If you are considering taking your pet to Europe, we suggest you reconsider. The following testimonial is from one New York-based dog owner, who brings his dog with him every time he travels to his vacation house in Italy. The following information is based on what European Union (EU) countries like Italy require to bring pets into the EU.
A caveat: Neither the writer nor this pet owner is a professional in the pet transport industry.
This is the story of one person’s experience over several years, with his advice for navigating the process. Do your homework before traveling and check with your veterinarian and the US Department of Agriculture (USDA), which facilitates international pet travel.
Let’s just say up front that this is not the fun part of travel. With that in mind, the following describes the process—and problems—that an experienced pet owner has had to go through since 2002 to bring a pet into the EU with him.
Before You Go
Before you go, check with your airline’s customer service and the USDA Animal and Plant Inspection Service for the latest information on pet travel requirements.
Once you are at the website, go to the USDA's international regulations governing animal exports. This is a good source of general information and the place where you’ll find all the necessary animal export forms you’ll need. You can download and print these in Word.
Select the country that will be your port of entry and check the regulations.
When it comes to importing animals, the USDA errs on the side of caution. Caution seems to have worked for the United States, which has one of the lowest incidences of rabies in the world.
Proving Your Dog Is Healthy
First, a veterinarian must endorse an international health certificate saying that your dog is healthy and up to date on vaccinations; the veterinarian must be USDA accredited to do so.
If your vet does not have this credential, he or she should be able to direct you to an accredited vet who does. It is highly recommended that you download the USDA's helpful checklist for what owners must do to obtain an international health certificate for pets.
If you are going to an EU country, you must have this done within 10 days before you arrive, not sooner. This is because the country where you are going will be looking for very current evidence of your dog's bona fide state of health. They will be looking for this because this is an EU requirement.
The Hard Part: the USDA and the Microchip
The form certifying good health must be sent to the USDA for a stamp and signatures. That means you need to get the vet to give your dog a checkup exactly 10 days before you leave since you need to mail the forms (usually supplied by the vet) and have them returned to you before you leave. An efficient way to do this is to send the forms by FedEx and include a prepaid return FedEx envelope.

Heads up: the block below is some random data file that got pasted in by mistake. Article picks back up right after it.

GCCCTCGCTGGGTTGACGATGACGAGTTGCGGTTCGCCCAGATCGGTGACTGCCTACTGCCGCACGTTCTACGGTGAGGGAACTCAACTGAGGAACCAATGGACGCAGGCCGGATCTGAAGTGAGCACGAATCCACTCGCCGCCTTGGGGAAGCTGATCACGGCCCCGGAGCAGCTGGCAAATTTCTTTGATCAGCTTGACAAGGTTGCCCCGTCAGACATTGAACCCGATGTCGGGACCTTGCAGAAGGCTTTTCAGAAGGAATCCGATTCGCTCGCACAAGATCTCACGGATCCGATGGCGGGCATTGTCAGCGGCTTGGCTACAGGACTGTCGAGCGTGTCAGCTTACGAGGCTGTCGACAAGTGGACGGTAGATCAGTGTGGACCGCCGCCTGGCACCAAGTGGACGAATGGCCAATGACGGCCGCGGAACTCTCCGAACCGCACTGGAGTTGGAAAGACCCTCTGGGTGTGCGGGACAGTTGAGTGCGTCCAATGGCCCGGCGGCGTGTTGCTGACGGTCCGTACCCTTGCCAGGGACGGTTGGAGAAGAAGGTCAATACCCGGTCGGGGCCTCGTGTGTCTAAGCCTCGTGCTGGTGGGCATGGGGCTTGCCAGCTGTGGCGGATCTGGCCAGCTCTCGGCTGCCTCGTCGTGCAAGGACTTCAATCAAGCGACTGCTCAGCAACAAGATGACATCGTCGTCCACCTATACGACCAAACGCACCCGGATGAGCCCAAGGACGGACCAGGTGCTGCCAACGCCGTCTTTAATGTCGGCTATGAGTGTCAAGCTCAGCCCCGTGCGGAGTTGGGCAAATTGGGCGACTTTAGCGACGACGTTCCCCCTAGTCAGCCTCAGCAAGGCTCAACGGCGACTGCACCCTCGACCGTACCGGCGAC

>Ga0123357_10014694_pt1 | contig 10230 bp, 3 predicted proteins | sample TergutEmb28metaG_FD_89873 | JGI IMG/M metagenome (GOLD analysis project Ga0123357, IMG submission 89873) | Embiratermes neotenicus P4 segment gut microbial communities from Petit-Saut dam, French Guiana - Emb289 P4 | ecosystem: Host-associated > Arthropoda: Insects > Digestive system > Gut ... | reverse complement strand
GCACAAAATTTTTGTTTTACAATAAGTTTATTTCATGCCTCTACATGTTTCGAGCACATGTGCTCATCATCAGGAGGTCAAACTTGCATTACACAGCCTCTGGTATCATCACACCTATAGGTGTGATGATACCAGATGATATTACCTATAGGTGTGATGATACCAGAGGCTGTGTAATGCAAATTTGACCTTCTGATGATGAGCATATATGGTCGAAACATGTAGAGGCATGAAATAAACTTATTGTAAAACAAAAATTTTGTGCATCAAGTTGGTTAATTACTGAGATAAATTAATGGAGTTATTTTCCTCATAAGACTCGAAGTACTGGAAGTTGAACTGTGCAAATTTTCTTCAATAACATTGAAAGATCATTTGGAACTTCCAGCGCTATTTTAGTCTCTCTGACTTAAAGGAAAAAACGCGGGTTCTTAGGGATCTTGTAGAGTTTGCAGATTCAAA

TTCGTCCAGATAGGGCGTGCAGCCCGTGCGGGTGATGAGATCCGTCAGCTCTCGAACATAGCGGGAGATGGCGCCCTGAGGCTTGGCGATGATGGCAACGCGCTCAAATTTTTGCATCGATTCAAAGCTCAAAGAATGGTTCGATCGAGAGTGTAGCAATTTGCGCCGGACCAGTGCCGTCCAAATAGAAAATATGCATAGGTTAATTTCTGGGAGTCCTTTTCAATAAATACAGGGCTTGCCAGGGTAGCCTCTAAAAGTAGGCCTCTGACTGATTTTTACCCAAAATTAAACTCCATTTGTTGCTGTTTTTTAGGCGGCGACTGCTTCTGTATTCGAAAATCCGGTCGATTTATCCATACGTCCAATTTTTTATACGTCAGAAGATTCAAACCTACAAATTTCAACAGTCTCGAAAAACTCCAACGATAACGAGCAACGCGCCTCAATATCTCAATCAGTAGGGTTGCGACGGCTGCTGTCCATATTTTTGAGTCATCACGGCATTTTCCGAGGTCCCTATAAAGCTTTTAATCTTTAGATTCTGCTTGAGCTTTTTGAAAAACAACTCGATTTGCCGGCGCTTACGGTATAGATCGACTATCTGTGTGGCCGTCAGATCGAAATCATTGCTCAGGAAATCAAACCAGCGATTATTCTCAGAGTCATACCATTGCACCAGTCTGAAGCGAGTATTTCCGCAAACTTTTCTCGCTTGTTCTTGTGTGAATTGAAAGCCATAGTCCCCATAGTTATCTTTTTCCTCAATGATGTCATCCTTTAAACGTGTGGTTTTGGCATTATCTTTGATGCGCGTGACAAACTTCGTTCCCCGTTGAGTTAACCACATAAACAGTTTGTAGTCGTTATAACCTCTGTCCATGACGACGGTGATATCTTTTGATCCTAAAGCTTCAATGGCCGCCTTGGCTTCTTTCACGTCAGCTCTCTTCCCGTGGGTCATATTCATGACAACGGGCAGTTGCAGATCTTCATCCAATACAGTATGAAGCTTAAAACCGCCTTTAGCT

Another EU requirement is that the dog must have a microchip. When you travel, you will need to bring along a scanner to read that particular type of chip since there are different brands and the customs people where you are going may not have the right one.
This can cost anywhere from about $100 or under for a brand-specific microchip scanner for about $500 for a universal microchip scanner. The scanner is a good investment because you will be able to keep using the same scanner over and over for as long as your pet is microchipped. Remember to test it each time to make sure it’s in good working order.
Reserve Space in Cargo for Your Dog
You will need to reserve a space for your dog in cargo when you book your flight. Ask your airline if you can bring a small dog into the cabin with you and supply the dog’s weight, which determines whether the dog is small enough. The dog must be in a proper airline-approved travel crate; again, speak with airline customer service to make sure you have the right size for your dog.
The fare for a dog is usually a few hundred dollars round-trip to EU countries.
Many airlines will not accept dogs for cargo in the summer because animal crates are placed in a part of the plane that’s not air-conditioned, and dogs have been known to expire from the heat. When you hand the dog over to the ground crew before takeoff, make certain the crate is securely closed. Otherwise, you may witness airline staff trying to catch your dog after he bolts from the crate and starts running around the tarmac while you look on helplessly from the gate. This does happen, so beware.
When You and Your Dog Arrive
After you have jumped through all these hoops, this is what to expect when arriving in Europe: a long wait for the dog to be unloaded and, after he is unloaded, a dog who is definitely not happy with you. Depending on the country, chances are good that no one will even glance at the paperwork that you have gone to great trouble to have in good order.
The dog will need to drink or pee immediately after you clear customs, so bring something the dog can drink from. It is best not to give a dog a big meal right away; wait a bit until the dog settles down.
On the return trip, US Customs will scrutinize your paperwork…even if the pages are upside down. This has been known to happen to our intrepid dog owner. As he says, you can't make this stuff up.
This particular owner considers the process a headache for everyone concerned, including his dog. But there is no choice. It requires planning, which makes it difficult for folks with a spontaneous approach to life. Do it wrong and you may not be allowed to enter the country, which means you’ll probably have to do an intercontinental U-turn. And that, above all, is something you really do not want to do.